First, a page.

This graphic organizer may be used to help students analyze the processes and components of Earth System phenomena.
Educational Resources - Search Tool
NASA Worldview is a free online visualization tool that is a great launchpad for learners who are new (or veteran) users of satellite data.
Teachers, are you looking for resources to help you engage students in data analysis related to changes in the cryosphere using albedo values? Check out this poster card set.
My NASA Data has recently released several new resources, story maps, for use in educational settings.
Explore the energy and matter cycles found within the Earth System.
The Cryosphere refers to any place on Earth where water is in its solid form, where low temperatures freeze water and turn it into ice. The frozen water can be in the form of solid ice or snow and occurs in many places around the Earth. People often think of the polar regions of our planet as the main home of the Cyrosphere; the North Pole in the Arctic, as well as the South Pole in the Antarctic. The cryosphere exists in the polar regions, but is also found wherever snow, sea ice, glaciers, permafrost, ice sheets, and icebergs exists. In these places, surface temperatures remain below freezing for a portion of each year.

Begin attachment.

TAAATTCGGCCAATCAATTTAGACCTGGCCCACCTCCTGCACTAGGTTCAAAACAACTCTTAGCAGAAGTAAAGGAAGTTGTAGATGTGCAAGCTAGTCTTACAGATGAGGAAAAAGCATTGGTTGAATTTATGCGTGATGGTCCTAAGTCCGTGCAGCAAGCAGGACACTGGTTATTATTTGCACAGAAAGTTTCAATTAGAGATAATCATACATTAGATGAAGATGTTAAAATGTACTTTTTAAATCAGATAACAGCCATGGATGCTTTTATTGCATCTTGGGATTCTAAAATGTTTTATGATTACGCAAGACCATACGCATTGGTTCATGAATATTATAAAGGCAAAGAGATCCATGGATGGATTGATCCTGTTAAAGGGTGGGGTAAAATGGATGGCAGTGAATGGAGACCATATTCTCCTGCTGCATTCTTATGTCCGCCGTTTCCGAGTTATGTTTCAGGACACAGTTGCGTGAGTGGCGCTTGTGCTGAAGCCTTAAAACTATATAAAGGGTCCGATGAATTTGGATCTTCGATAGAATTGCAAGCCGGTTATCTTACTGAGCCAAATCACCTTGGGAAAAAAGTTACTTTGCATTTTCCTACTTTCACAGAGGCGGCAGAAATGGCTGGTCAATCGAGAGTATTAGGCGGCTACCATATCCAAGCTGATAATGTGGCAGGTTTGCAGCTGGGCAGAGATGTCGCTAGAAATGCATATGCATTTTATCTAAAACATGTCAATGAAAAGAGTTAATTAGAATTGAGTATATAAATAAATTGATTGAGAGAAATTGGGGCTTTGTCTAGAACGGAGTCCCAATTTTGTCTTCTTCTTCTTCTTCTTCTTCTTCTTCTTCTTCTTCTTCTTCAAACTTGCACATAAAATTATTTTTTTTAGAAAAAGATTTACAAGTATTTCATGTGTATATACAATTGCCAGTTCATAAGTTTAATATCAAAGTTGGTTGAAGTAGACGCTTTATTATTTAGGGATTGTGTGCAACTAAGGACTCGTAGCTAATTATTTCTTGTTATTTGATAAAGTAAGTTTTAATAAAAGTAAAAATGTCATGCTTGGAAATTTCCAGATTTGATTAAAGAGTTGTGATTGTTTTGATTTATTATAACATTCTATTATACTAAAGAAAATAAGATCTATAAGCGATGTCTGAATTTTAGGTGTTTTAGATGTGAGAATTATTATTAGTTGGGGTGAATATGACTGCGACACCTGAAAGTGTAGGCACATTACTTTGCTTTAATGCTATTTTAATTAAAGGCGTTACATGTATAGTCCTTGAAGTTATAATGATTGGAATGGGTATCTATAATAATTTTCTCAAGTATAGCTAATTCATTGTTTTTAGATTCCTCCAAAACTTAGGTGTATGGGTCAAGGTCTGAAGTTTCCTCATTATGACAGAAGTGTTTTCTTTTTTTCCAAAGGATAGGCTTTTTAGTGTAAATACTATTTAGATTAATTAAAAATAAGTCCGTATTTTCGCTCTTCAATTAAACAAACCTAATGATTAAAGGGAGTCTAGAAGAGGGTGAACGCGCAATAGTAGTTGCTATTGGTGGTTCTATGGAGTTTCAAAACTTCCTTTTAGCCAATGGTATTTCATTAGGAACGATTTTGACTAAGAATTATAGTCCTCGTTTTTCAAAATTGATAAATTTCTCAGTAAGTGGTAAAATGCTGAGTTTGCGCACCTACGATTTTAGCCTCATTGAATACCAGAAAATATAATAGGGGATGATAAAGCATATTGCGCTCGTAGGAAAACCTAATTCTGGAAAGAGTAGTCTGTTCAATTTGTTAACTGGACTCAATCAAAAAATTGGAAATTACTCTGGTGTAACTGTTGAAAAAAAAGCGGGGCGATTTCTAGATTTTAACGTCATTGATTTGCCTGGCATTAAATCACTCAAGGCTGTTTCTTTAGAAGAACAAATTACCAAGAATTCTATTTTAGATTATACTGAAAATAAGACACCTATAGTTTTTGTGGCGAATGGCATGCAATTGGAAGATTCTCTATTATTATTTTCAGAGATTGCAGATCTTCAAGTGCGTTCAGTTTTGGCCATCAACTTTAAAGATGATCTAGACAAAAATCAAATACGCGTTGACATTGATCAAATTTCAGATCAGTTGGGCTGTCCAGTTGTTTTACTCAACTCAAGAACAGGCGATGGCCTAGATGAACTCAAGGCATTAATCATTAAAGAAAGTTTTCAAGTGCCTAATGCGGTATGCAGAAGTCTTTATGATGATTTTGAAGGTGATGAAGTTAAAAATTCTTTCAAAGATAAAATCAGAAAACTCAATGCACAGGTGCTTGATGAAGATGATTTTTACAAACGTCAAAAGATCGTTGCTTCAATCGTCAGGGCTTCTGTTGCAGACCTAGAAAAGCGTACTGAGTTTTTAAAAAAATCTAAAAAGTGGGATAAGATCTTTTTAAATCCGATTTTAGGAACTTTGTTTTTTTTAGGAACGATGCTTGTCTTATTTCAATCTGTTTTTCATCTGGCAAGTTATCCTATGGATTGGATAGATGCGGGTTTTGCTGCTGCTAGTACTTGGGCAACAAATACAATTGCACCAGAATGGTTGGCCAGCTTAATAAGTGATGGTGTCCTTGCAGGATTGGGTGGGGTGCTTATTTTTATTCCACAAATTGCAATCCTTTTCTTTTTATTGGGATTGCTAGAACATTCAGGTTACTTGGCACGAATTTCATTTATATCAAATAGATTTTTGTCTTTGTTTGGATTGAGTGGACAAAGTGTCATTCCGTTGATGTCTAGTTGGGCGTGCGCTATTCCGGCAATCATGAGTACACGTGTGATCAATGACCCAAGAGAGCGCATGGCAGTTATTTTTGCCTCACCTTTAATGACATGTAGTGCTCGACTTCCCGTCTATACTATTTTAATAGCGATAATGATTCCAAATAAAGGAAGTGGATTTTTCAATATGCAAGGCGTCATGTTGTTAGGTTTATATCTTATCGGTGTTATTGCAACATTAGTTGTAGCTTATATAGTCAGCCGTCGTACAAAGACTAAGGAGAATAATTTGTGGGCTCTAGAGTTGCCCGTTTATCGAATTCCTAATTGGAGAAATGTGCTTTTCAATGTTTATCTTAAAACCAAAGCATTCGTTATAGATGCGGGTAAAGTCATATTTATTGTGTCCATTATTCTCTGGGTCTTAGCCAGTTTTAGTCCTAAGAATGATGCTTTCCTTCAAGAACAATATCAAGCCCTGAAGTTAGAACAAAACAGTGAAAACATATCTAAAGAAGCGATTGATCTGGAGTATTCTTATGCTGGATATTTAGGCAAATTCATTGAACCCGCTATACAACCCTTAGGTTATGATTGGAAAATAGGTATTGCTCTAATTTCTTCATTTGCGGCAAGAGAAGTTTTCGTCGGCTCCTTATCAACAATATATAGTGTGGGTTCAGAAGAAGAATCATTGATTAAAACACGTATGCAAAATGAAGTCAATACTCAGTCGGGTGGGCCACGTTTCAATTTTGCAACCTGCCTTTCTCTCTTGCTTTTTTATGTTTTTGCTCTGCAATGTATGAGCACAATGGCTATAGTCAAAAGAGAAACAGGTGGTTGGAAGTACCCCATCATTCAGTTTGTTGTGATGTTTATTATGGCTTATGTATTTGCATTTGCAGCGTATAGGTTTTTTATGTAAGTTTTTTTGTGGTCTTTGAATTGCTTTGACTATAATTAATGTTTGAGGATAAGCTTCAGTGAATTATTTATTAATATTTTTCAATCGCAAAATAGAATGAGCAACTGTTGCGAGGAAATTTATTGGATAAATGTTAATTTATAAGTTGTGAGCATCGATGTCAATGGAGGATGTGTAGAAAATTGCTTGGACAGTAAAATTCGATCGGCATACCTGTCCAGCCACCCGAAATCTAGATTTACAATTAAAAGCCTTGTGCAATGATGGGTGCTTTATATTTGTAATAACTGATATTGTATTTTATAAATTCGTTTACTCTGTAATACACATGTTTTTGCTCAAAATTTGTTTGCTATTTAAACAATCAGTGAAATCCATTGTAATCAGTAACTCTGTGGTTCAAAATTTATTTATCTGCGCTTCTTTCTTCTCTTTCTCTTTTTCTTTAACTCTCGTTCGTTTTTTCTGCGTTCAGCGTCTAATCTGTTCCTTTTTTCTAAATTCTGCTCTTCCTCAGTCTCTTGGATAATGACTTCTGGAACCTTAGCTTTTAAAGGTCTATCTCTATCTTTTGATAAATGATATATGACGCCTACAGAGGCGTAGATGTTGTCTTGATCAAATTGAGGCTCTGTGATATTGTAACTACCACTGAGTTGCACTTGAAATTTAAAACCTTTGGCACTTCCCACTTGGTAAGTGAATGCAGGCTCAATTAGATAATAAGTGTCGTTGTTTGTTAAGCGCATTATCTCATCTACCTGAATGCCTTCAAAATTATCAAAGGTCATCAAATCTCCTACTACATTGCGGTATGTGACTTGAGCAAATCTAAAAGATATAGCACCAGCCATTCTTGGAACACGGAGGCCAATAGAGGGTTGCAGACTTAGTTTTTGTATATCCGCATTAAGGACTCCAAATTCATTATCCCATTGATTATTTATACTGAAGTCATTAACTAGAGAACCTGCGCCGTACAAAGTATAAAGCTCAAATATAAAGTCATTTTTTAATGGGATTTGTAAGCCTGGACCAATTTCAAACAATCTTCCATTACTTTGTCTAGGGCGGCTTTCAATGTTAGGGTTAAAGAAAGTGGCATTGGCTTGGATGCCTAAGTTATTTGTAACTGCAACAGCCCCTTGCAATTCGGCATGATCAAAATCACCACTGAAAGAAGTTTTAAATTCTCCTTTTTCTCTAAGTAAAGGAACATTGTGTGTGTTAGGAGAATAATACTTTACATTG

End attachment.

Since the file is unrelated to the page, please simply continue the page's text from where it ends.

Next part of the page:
Helping students build their understanding of Earth's spheres and how they are connected is difficult. Review the graphics to help identify the parts of the Earth System and the processes that connect them at the local, regional, and global scales.
The radar measurements made by NASA's Soil Moisture Active Passive (SMAP) observatory are sensitive to whether land surfaces are frozen or thawed. Students analyze two maps of SMAP data to make inferences about changes to the Arctic's Geosphere showing spring thaw.
Students review a video showing a global view of the top-of-atmosphere shortwave radiation from January 26 and 27, 2012 and answer the questions that follow.
Students will explore albedo, sea ice and the relationship between changing albedo and changing sea ice.